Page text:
In April 2016 the U.S. Treasury Department announced that Harriet Tubman would replace Andrew Jackson on the center of a new $20 bill. The change was to have occurred next year to mark the 100th anniversary of women’s suffrage in the United States. Why? Because there have been only a few women on U.S. currency, and those were on the $1 coins. We thought it was about time. There has also never been an African-American of either gender on U.S. currency. We thought that in honour of our winning the battle 100 years ago to convince men that we had a brain that functioned well enough to do something other than birth babies, cook and keep the house tidy, it would be nice to recognize a woman who had made notable contributions during her lifetime.
I was excited to think of a woman finally appearing on a bill, and especially excited to see that woman be Harriet Tubman. I used to teach a Black History class every February for Black History Month, and while there were many men and women who fought the fight against slavery, and then later to gain civil rights, Ms. Tubman was always one of my favourites. Her courage and dedication were exceeded by none. Not only did she devote her life to racial equality, she fought for women’s rights alongside the nation’s leading suffragists.
So, she was to replace Andrew Jackson on the $20 bill. Let me tell you just a little bit about Andrew Jackson. He was a slaveowner, known for his cruel treatment of slaves. At one point, he owned as many as 161 slaves and was well-known for brutally whipping them in public and putting them in chains. He was also the man who was responsible for the forced removal of Native Americans from their ancestral lands. Jackson’s Indian Removal Act resulted in the forced displacement of nearly 50,000 Native Americans and opened up 25 million acres of Native American land to white settlement. Tens of thousands died during forced removals like the Trail of Tears in what is now Oklahoma.
And now, let me tell you a bit about Harriet Tubman. Harriet Tubman was born into slavery in 1822. Early in life, she suffered a traumatic head wound when in a fit of temper, her owner threw a heavy metal weight intending to hit another slave but hit her instead. In 1849, following a bout of illness and the death of her owner, Harriet Tubman decided to escape slavery in Maryland for Philadelphia. Rather than remaining in the safety of the North, Tubman made it her mission to rescue her family and others living in slavery via the Underground Railroad.
Altogether it is believed that she made some thirteen trips to guide a total of approximately 70 slaves to freedom via the Underground Railroad, and then came the Civil War. Harriet Tubman remained active during the Civil War. Working for the Union Army as a cook and nurse, Tubman quickly became an armed scout and spy. The first woman to lead an armed expedition in the war, she guided the Combahee River Raid, which liberated more than 700 slaves in South Carolina.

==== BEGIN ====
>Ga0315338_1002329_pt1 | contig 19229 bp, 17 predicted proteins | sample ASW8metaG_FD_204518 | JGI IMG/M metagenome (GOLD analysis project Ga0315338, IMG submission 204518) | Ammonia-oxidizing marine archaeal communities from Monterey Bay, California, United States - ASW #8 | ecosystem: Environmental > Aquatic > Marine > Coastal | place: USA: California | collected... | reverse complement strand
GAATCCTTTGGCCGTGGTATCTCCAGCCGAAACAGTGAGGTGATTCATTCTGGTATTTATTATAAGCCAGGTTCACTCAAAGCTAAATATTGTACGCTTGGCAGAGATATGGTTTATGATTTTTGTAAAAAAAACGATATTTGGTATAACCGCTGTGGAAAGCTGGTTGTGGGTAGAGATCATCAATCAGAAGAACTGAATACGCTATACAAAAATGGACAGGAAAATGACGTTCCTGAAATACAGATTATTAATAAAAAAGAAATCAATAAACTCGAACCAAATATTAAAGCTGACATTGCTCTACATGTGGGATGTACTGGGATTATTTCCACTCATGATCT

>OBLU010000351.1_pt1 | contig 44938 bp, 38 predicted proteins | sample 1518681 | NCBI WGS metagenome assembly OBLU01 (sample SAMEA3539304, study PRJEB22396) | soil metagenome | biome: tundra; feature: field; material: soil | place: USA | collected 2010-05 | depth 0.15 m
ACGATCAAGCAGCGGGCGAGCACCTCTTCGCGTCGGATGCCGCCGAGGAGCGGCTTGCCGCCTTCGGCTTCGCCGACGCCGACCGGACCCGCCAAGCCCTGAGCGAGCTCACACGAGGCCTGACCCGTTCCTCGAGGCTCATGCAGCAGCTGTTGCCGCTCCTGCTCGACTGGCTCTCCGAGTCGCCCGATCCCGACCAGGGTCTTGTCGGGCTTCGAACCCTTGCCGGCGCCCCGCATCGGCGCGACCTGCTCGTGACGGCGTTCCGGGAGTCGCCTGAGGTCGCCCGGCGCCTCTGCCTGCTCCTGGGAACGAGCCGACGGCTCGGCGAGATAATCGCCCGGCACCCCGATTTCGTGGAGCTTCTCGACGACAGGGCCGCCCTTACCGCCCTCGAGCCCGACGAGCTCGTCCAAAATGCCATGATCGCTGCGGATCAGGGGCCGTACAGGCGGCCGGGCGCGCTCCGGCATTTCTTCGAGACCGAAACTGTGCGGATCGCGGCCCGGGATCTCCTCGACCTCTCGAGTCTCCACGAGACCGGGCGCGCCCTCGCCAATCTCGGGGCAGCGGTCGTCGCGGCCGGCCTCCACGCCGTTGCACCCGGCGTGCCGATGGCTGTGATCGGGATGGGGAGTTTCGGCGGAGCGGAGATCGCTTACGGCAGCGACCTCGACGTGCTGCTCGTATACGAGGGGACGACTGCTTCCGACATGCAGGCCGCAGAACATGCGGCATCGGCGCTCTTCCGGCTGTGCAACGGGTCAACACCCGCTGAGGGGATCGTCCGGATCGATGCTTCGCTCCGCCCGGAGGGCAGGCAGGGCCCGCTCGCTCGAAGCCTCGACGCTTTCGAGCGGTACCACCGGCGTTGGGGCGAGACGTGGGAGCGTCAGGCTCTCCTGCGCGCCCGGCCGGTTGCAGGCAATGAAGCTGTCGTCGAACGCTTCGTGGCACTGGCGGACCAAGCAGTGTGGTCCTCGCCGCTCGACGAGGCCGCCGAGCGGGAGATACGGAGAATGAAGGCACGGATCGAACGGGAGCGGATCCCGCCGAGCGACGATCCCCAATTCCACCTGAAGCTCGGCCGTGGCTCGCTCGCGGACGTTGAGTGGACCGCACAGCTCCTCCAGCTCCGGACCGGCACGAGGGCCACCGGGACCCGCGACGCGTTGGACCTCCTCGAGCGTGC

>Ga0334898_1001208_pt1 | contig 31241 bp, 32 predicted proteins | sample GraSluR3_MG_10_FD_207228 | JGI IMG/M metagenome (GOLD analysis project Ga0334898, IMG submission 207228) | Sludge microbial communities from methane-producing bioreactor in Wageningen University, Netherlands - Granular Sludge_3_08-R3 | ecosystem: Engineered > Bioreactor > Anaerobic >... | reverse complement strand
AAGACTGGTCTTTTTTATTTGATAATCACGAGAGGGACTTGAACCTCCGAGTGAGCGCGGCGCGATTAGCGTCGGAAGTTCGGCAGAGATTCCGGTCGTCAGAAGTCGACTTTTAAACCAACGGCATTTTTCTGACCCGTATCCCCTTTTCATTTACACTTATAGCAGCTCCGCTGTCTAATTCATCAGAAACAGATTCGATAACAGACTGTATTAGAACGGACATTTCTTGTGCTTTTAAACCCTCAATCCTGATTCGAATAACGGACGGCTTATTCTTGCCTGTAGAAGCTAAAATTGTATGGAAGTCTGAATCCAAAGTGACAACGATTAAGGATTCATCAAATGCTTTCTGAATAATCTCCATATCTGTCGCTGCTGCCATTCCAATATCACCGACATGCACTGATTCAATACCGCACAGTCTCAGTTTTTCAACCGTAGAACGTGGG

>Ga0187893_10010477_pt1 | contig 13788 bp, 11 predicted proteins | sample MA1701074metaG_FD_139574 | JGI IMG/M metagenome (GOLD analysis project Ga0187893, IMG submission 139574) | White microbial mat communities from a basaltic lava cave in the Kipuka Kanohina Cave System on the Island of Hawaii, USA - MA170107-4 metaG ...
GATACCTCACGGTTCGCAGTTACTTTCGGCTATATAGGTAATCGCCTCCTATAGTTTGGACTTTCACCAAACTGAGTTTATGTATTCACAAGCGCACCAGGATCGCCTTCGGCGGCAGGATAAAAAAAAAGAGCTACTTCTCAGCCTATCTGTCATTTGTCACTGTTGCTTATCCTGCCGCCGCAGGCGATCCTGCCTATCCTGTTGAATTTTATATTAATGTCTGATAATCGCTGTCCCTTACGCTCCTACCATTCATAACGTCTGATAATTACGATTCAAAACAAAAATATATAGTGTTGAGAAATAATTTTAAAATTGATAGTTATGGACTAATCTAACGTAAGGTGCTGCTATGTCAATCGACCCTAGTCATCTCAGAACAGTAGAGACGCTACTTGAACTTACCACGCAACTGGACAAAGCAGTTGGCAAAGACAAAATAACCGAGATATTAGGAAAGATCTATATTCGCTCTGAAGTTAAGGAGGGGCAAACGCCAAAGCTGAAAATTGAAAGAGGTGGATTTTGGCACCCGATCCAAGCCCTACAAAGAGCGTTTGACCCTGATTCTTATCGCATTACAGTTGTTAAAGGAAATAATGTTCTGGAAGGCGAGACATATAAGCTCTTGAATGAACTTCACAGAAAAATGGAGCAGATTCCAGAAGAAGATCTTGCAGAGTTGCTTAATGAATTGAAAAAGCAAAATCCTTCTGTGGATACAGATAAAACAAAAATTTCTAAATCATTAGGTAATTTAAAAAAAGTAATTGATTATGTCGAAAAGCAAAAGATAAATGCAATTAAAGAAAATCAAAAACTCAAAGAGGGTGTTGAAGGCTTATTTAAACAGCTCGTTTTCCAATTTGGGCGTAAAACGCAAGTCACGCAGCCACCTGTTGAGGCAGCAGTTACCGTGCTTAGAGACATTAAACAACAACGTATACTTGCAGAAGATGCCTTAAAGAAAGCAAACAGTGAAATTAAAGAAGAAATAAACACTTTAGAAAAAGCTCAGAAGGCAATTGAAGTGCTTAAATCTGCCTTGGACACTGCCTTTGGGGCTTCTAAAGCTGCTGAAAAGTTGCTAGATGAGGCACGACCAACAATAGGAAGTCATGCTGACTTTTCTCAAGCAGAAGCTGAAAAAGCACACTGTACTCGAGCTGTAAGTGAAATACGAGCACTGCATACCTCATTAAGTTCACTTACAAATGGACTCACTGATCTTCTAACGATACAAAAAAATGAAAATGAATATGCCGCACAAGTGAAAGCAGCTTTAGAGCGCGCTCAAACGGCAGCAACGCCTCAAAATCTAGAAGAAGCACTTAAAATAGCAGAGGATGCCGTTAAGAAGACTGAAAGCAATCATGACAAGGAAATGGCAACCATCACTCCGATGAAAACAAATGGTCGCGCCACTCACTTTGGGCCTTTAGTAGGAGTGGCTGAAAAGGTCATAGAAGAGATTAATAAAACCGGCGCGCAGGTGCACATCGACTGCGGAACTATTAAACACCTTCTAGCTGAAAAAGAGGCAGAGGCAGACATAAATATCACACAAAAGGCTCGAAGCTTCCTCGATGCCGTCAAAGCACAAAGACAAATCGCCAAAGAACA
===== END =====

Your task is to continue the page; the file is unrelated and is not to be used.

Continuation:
Compare these two people. Andrew Jackson’s face is on the $20 bill, and Harriet Tubman’s was scheduled to be as of next year, but those plans have been nixed until 2028. Why??? Because Treasury Secretary and bootlicker Steve Mnuchin does not wish to upset Donald Trump, whose hero is the abhorrent Andrew Jackson, that’s why!
See, Trump was on the campaign trail when the decision to put Ms. Tubman’s image on the currency was announced, and he expressed his displeasure, calling it “pure political correctness” …
“Well, Andrew Jackson had a great history, and I think it’s very rough when you take somebody off the bill. I think Harriet Tubman is fantastic, but I would love to leave Andrew Jackson or see if we can maybe come up with another denomination.”
He then suggested that perhaps Tubman could grace the $2 bill … a denomination that is no longer being printed. In this writer’s opinion, Trump’s statement was a slap in the face, not only to Harriet Tubman, but to women, and particularly African-American women, throughout the nation.
Steven Mnuchin’s attempt to justify the postponement was laughable b.s., something pertaining, he said to ‘security’ and ‘counterfeiting issues’. The reality, however, was reported in the New York Times on Wednesday …
Mr. Mnuchin, concerned that the president might create an uproar by canceling the new bill altogether, was eager to delay its redesign until Mr. Trump was out of office, some senior Treasury Department officials have said.
And there you have it, folks. A great woman, a courageous woman who saved many lives, cannot be honoured because it might upset the idiot-in-chief who is a fan of a misogynistic racist. It is said that Trump has called Jackson a populist hero who reminds him of himself. He even has a portrait of Jackson hanging in the Oval Office. If you ever doubted that Donald Trump is a racist and denigrator of women, wonder no more … this is the proof.